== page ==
🌎 #282: What the EPA can still do

Quinn Emmett
July 1, 2022
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Welcome back, Shit Givers.

Some weeks, the Supreme Court guts your soul. Some weeks they do that and you also have to put your dog down. Feeling sad but grateful for the time we had. RIP Ella. You were loved.


  • What the Supreme Court did (and didn't do) to the EPA
  • New COVID shots this fall
  • Supplements are bullshit and here's why
  • How to build an inclusive clinical trial, from the start
  • Be careful with those abortion pills you ordered online

Reminder: You can read this issue on the website, or you can 🎧 listen to it on the podcast (shortly).

🕛 Reading Time: 11 minutes 

Book of the Week

My book recommendation this week is The Last Days of the Dinosaurs by Riley Black (Bookshop, Libro, Libby). 

Riley is among my favorite science writers. Her ability to weave vivid detail throughout the minutes, hours, days, weeks, and centuries after the Chicxulub asteroid took out the dinos is wonderfully compelling and an instructive example of how massive, complex change can happen, fast.


Supreme Court

What the EPA (and everyone else) can still do

The news: The Obama administration's Clean Power Plan was always a creative, um, enhancement, of the EPA's power, and the Supreme Court just called their bluff.

Ruling 6-3, a gaggle of unelected justices appointed to lifetime terms by presidents who mostly lost the popular vote took up a case funded by fossil fuel interests and essentially said the EPA can't use the Clean Air Act to regulate power plant greenhouse gas emissions, making it that much more difficult to slow the climate crisis. 

Justice Kagan wrote (another) scathing dissent, saying the "court appoints itself — instead of Congress or the expert agency — the decision-maker on climate policy. I cannot think of many things more frightening."

I have written often about how these systemic issues of our time require equivalent responses -- the kitchen sink approach. This ruling removes one of our most important tools, though doesn't hamstring us entirely, and not as harshly as anticipated (here's a deep dive thread on the legalese).

The power sector coughs up about 25% of the United States' greenhouse gas emissions, which isn't everything, but sure as shit isn't nothing, either. It's why Obama reached with the CPP (which never even went into effect) and why team Biden tried to pass a clean energy standard packed with carrots and sticks in Build Back Better.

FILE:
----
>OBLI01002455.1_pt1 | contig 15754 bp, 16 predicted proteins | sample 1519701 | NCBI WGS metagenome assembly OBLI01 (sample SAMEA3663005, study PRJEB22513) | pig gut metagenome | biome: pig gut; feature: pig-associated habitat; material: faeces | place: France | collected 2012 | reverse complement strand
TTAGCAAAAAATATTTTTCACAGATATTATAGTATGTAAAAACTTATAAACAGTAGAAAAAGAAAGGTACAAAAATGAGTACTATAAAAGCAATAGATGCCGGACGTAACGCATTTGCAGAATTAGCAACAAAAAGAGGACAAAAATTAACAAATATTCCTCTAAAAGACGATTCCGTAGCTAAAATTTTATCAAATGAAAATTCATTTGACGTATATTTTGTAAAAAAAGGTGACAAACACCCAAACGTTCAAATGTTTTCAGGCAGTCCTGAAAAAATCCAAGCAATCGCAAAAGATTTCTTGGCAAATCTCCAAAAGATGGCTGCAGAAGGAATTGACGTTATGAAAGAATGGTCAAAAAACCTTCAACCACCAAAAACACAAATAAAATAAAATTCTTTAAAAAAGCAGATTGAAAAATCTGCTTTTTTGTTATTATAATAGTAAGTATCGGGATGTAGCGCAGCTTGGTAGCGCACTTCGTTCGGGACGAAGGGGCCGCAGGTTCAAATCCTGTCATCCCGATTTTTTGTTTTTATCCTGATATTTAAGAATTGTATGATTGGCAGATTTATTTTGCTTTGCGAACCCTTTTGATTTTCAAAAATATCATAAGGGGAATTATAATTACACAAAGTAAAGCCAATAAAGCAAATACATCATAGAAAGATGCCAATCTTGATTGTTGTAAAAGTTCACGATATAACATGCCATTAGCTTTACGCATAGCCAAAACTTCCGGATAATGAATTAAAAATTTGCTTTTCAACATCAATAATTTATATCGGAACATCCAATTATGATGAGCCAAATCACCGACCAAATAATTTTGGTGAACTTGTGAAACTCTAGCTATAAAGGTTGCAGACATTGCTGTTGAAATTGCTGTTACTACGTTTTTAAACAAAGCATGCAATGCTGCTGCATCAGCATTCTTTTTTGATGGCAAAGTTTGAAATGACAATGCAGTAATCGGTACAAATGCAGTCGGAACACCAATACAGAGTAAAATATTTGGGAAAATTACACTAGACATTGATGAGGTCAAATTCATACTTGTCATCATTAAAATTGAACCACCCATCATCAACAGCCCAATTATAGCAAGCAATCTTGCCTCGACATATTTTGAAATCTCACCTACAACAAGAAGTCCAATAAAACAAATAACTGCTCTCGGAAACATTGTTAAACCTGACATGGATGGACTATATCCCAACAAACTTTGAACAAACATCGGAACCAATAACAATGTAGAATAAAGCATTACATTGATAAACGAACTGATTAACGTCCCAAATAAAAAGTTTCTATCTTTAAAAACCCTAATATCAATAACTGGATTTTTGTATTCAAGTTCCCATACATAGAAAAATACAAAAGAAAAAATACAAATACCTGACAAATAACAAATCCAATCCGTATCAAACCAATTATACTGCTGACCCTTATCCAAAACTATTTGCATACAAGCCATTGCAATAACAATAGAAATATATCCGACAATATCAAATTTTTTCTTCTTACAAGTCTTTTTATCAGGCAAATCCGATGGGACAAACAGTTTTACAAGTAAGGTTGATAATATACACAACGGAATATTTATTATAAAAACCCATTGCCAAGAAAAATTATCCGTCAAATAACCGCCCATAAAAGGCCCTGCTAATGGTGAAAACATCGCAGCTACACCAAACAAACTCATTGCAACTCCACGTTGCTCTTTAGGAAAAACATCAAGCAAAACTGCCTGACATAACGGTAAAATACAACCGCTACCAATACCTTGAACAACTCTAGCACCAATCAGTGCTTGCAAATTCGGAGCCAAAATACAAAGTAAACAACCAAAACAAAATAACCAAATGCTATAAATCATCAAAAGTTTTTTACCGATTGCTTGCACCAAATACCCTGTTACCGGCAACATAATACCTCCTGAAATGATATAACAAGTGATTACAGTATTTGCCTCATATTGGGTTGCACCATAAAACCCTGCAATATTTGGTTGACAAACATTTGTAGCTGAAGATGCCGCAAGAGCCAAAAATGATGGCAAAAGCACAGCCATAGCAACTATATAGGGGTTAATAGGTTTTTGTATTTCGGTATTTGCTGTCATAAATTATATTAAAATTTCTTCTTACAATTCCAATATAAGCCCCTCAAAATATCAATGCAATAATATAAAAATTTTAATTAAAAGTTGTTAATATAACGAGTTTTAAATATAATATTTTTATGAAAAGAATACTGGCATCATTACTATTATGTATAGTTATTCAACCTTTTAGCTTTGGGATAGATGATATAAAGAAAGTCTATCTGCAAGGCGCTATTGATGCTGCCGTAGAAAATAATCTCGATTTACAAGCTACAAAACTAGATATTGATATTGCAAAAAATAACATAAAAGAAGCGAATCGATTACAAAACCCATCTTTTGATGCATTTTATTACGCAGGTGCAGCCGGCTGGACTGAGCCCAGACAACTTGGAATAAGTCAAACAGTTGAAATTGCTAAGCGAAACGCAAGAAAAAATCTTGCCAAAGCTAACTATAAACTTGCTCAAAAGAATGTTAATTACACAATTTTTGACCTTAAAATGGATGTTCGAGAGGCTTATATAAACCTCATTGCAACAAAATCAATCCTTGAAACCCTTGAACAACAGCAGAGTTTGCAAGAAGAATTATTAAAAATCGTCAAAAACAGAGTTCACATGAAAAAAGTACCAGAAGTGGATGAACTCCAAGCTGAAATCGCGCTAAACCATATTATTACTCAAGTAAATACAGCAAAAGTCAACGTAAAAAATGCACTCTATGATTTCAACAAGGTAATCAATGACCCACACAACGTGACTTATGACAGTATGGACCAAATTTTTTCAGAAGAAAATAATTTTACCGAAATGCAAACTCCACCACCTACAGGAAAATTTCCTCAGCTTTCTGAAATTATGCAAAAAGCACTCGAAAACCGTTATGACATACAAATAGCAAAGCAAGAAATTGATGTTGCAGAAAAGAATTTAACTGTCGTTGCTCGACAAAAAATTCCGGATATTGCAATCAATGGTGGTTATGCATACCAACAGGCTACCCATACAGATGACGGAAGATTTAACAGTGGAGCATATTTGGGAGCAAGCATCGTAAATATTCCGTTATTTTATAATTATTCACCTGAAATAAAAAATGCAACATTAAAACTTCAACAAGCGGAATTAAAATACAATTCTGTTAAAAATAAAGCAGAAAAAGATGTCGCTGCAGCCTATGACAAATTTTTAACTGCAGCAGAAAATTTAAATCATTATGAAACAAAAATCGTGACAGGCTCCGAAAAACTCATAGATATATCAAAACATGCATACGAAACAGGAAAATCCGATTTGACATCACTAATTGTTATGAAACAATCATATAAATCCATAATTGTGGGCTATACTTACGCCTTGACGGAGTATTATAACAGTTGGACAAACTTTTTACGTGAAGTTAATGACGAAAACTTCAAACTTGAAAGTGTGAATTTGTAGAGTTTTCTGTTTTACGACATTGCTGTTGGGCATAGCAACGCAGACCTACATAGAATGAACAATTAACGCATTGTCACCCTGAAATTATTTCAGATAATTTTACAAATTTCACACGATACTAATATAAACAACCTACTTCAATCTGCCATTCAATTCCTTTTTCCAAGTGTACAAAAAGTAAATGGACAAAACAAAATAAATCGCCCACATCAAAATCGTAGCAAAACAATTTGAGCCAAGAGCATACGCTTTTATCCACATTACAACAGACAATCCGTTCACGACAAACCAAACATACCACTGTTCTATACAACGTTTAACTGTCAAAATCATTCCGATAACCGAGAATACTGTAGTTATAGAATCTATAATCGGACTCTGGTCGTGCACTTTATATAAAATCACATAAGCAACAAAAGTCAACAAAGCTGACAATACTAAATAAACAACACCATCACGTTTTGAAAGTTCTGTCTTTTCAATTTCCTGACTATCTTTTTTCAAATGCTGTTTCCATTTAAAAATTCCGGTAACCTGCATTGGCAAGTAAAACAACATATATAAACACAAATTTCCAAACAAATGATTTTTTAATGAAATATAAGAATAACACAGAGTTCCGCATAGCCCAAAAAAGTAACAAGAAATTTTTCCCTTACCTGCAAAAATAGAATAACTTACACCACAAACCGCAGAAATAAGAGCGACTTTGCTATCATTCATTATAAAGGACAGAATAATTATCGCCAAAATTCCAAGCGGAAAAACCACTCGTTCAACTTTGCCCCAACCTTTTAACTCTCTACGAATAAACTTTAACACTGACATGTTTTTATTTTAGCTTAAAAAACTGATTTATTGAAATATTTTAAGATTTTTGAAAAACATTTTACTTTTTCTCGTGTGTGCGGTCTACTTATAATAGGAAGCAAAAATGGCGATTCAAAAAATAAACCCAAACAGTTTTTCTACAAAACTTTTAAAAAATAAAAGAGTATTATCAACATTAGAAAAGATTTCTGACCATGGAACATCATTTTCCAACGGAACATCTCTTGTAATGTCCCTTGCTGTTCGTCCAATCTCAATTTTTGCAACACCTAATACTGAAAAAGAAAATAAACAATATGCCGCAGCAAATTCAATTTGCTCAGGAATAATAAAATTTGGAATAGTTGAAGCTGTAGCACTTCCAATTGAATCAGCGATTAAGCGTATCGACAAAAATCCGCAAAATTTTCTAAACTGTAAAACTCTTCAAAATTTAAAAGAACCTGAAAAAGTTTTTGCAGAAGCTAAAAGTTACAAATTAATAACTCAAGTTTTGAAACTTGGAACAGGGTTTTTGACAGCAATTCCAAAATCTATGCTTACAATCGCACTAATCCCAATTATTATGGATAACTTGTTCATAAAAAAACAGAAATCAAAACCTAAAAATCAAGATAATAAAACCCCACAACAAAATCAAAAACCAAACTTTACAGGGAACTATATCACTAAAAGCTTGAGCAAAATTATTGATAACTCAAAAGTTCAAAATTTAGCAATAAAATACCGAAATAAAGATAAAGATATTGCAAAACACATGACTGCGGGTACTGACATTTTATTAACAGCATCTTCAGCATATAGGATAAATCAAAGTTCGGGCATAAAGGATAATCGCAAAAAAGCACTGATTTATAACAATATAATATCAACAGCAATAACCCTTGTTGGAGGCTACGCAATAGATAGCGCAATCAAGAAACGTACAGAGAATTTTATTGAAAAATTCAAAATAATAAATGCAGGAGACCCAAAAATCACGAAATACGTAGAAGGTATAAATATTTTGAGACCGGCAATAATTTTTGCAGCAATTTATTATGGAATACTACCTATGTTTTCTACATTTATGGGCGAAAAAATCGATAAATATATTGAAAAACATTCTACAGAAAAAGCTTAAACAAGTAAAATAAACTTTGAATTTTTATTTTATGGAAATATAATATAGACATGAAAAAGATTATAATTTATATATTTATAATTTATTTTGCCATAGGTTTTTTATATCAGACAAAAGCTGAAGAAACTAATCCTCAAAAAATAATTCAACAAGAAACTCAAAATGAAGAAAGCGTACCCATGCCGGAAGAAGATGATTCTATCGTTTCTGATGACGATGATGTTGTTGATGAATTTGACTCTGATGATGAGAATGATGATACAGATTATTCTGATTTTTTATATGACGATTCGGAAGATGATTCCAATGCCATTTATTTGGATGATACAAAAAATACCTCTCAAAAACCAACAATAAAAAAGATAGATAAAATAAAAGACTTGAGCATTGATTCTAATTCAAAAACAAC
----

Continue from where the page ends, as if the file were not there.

So what's left?

Lots, actually. Anyone who says climate action is dead is a moron.

But first: Republicans and these justices are hellishly intent on dismantling the federal regulatory apparatus (from abortions to elections to pollution), so more and more power is being vested in the states. Three cheers for federalism!

More state power means we have to be relentlessly focused on identifying successful mechanisms for decarbonizing and then repeating them across state lines. It means state and local elections -- and thus, the candidates running in them -- are more vital than ever, to implement repeatable policy and protect what's being taught in classrooms.

It's helpful that renewable energy (now 13% of the world's supply) is, in most places, among the cheapest energy of all time, so capitalism helps (I know) as companies will always, always try to minimize costs and maximize profits -- all the way down the supply chain. If they could just use some of that sweet sweet cash to lobby for good instead of evil, everyone's a winner.

And on the other hand, there's more private climate tech money than ever, and if we can maybe aim a little less at SaaS software to manage imaginary carbon credits and a little more at clean cement, steel, insulation, heat pumps, heavy trucks, shipping, and transmission, we'll be in relatively good hands.

We can organize like hell, everywhere; we can beef up our weather supercomputers, name heat waves as they come, and help the voting public understand exactly what is happening, now, instead of leaving the most marginalized to massive misinformation campaigns by fossil fuel providers.

Climate litigants are also (barely) starting to have their day in court, attacking from all angles.

I want to be clear: we're in the late stages of a 50 year plan to dismantle the administrative state, and it's going swimmingly. This ruling isn't the end all, and while it leaves the EPA some options, it requires Congress to be much more aggressive and specific, and well, we need new Congresspeople to do that. 

⚡️What We Can Do: 1) Call inactive environmentalists and transform them into consistent voters with the Environmental Voter Project, and 2) Support progressive state and local candidates -- the ones most likely to directly affect your life -- with Run for Something.


Vaccine equity update: Just 17.4% of people in low-income countries have received at least one dose, and 33.4% of people worldwide have received zero doses.